Pagetoid dyskeratosis, is considered a reactive process in which a small part of the normal population of keratinocytes is induced to proliferate. The lesion is characterized by pale cells resembling those of Paget's disease within the epidermis. These cells have been seen as an incidental finding in a variety of benign papules most commonly located in intertriginous areas. Among the inductors of the lesion, friction is suspected. To the best of our knowledge, these pale cells have not been reported in the cervix. We describe the location of the lesion in the ectocervix and the incidence of this lesion in a group of 100 unselected patients surgically treated for uterine prolapse. Another group of 100 unselected patients treated for uterine leiomyoma was used as a control. Pagetoid dyskeratosis was found in 37 cases (37%) of uterine prolapse and in five cases (5%) of uterine leiomyomas. The lesion is more common in uterine prolapse (p <0.001) and is not significantly associated with cornification of the epithelium (p = 0.72343). The cells of pagetoid dyskeratosis show an immunohistochemical profile different from the surrounding squamous cells characterized by premature keratinization. Pagetoid dyskeratosis cells have shown positivity for high molecular weight cytokeratin and negative reaction for low molecular weight cytokeratin, epithelial membrane antigen, carcinoembryonic antigen, and human papilloma virus. Pagetoid dyskeratosis cells must be distinguished from artefactual clear cells, glycogen-rich cells, koilocytes, extramammary Paget's disease cells, and pagetoid spread of carcinoma cells to the cervix. In cases in which pagetoid dyskeratosis shows a florid expression, there is a hazard of overdiagnosis. The pathologist should be aware of the histologic features of pagetoid dyskeratosis in the ectocervix to avoid misdiagnosis and unnecessary treatment. Routine histologic study is usually sufficient to identify the lesion.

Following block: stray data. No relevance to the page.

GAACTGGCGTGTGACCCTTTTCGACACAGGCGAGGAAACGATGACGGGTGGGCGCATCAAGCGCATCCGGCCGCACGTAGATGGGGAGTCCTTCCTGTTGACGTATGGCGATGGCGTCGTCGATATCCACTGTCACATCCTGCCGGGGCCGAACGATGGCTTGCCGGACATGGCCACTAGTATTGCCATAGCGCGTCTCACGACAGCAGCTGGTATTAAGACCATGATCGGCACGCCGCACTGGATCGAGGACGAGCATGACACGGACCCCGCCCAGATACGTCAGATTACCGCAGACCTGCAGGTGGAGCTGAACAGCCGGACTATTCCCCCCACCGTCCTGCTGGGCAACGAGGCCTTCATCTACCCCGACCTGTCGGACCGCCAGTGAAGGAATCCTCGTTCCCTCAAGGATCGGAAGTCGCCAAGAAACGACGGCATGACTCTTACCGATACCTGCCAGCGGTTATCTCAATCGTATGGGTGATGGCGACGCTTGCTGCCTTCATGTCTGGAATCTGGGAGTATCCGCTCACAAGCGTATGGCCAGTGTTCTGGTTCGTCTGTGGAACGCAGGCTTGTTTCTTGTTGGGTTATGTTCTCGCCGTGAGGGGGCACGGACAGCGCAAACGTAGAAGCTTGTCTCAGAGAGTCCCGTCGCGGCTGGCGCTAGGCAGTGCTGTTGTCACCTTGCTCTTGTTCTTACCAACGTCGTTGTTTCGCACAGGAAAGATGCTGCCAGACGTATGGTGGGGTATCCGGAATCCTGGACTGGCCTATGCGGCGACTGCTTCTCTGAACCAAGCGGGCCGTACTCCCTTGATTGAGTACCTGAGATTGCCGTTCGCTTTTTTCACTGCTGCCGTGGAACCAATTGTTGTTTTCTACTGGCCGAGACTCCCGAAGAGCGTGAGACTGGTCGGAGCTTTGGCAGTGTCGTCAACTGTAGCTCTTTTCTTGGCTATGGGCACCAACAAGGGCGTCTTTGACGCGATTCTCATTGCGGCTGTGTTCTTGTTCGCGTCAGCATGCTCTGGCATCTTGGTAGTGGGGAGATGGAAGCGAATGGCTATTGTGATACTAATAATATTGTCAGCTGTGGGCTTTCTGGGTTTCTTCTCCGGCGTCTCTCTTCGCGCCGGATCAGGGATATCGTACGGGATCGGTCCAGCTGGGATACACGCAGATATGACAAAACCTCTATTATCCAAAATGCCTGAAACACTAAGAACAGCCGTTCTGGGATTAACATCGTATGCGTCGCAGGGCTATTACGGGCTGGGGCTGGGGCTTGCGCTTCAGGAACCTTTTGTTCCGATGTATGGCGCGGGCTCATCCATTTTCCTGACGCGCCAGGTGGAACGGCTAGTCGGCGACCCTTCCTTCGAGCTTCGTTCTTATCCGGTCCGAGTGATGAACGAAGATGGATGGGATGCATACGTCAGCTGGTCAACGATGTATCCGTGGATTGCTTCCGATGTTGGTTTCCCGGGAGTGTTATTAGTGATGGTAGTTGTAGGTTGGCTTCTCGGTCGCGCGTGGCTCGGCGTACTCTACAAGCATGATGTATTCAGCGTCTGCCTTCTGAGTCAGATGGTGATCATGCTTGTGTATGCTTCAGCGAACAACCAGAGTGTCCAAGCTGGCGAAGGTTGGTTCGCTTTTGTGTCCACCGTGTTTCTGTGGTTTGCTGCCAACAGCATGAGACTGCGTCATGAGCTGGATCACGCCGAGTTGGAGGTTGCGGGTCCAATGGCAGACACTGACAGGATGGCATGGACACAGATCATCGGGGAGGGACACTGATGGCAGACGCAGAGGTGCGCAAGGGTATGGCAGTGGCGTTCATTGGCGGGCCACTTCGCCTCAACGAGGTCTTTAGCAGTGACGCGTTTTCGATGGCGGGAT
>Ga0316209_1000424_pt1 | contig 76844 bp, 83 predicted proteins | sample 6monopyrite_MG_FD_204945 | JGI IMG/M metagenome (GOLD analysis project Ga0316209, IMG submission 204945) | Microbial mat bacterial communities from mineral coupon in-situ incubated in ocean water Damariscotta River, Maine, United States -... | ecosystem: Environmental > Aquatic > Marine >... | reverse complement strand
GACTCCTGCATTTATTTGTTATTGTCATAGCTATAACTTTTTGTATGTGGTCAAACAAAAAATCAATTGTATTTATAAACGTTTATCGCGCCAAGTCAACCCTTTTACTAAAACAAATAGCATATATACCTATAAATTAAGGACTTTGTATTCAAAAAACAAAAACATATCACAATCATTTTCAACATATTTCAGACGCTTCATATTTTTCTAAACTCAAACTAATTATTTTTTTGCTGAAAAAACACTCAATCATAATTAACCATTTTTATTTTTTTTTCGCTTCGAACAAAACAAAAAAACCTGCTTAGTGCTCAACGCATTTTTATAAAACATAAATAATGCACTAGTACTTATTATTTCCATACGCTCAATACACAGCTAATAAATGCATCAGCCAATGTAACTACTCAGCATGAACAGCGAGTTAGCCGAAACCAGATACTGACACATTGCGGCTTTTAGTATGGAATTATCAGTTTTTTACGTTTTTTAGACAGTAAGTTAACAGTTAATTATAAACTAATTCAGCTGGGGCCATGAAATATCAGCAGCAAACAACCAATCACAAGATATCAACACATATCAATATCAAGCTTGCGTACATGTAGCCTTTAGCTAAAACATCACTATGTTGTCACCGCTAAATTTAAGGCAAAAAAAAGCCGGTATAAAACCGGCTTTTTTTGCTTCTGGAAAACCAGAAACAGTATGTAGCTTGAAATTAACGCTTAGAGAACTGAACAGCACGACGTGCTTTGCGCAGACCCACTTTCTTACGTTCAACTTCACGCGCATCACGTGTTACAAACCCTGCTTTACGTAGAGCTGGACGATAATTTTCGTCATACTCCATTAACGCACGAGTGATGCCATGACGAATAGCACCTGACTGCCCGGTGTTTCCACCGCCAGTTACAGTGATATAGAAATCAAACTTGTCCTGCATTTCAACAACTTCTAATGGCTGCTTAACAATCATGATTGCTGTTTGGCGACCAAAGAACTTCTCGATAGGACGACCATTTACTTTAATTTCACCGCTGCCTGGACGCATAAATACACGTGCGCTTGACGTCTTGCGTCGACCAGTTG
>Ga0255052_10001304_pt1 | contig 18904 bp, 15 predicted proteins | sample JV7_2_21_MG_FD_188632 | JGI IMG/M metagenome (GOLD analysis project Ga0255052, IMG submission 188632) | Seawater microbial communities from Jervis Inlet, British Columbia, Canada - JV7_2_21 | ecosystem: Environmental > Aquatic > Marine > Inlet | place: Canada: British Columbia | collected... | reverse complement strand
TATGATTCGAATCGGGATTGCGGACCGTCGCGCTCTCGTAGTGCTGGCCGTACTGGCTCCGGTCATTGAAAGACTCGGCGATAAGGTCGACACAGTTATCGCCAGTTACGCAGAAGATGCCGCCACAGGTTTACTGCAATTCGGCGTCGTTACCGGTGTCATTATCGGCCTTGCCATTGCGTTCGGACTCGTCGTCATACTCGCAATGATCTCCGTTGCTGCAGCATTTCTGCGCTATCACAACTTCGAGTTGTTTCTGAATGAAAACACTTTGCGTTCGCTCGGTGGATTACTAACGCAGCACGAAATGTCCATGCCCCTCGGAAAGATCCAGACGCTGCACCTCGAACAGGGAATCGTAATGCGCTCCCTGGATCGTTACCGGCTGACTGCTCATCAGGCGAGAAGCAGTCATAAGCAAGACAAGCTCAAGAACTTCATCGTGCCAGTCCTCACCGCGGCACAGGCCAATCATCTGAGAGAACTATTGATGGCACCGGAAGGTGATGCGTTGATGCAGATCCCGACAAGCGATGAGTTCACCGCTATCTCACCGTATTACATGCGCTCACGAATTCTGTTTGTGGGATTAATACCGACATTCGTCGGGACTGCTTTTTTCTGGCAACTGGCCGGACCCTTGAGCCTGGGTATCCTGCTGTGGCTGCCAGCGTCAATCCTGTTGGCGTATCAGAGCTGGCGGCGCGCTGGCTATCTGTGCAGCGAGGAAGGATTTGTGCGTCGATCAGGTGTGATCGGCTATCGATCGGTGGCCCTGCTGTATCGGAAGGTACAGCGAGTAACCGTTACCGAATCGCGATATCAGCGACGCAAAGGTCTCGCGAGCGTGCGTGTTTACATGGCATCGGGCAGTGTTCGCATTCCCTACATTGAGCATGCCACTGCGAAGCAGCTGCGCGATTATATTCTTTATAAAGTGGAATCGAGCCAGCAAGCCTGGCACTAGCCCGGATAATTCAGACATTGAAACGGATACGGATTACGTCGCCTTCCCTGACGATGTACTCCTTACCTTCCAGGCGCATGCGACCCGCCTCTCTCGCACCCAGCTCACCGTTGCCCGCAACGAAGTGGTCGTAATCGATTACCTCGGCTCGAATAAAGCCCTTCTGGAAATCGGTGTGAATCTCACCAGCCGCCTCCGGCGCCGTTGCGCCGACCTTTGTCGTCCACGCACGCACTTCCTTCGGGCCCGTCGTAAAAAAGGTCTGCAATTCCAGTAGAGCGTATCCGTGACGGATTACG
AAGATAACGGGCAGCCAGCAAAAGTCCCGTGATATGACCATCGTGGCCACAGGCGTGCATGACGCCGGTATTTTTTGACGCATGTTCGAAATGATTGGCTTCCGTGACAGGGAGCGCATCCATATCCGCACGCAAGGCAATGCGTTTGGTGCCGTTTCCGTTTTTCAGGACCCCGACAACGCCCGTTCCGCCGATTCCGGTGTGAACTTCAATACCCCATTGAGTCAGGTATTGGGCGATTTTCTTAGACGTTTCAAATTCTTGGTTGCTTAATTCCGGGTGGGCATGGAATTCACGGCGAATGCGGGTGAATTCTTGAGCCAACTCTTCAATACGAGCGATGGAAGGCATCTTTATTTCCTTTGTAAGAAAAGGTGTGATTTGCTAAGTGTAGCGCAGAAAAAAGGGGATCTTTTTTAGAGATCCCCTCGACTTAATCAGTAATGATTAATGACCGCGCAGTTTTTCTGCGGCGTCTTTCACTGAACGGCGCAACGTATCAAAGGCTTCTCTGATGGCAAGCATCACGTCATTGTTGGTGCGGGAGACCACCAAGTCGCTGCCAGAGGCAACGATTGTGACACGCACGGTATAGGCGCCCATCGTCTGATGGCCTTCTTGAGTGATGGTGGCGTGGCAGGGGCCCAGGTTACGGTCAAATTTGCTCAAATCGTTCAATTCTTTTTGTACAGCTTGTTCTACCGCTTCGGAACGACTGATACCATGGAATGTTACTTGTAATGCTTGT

[Show abstract][Hide abstract] ABSTRACT: Pagetoid dyskeratosis is an incidental finding in a variety of lesions of the skin and squamous mucosa. The lesion is considered a selective keratinocytic response in which a small part of the normal population of keratinocytes is induced to proliferate in response to friction. As far as we know, pagetoid dyskeratosis has not been reported in the lips. In this article, we describe the location of the lesion in the lips and its incidence in a group of 90 unselected patients who underwent biopsy or were surgically treated for diverse labial lesions. Histochemical staining and immunohistochemical studies were performed in selected cases. Pagetoid dyskeratosis was found in 38 cases (42.2%) but only in 6 cases (6.7%) the lesion was conspicuous. There was no significant difference between the upper and the lower lip in terms of incidence of the lesion. Labial pagetoid dyskeratosis was more frequent in younger patients (46.7 +/- 25.0 versus 58.5 +/- 20.5; p < 0.05) and in women (chi(2) = 3.89; p < 0.05). Pagetoid cells were more common in suprabasal location and in the labial mucosa. These cells showed positivity for high-molecular weight cytokeratin and negative reaction for low-molecular weight cytokeratin, epithelial membrane antigen, carcinoembryonic antigen, and human papilloma virus. The immunohistochemical profile is different from the surrounding keratinocytes, indicating premature keratinization. The main differential diagnoses include white sponge nevus, leukoedema, oral koilocytoses, hairy leukoplakia, pagetoid squamous cell carcinoma in situ, and extramammary Paget's disease of the oral mucosa. The morphologic features of dyskeratotic pagetoid cells are distinctive and easily recognized as an incidental finding, thus preventing confusion with other important entities including an intraepidermal tumor.
American Journal of Dermatopathology 09/2001; 23(4):329-33. DOI:10.1097/00000372-200108000-00010 · 1.39 Impact Factor
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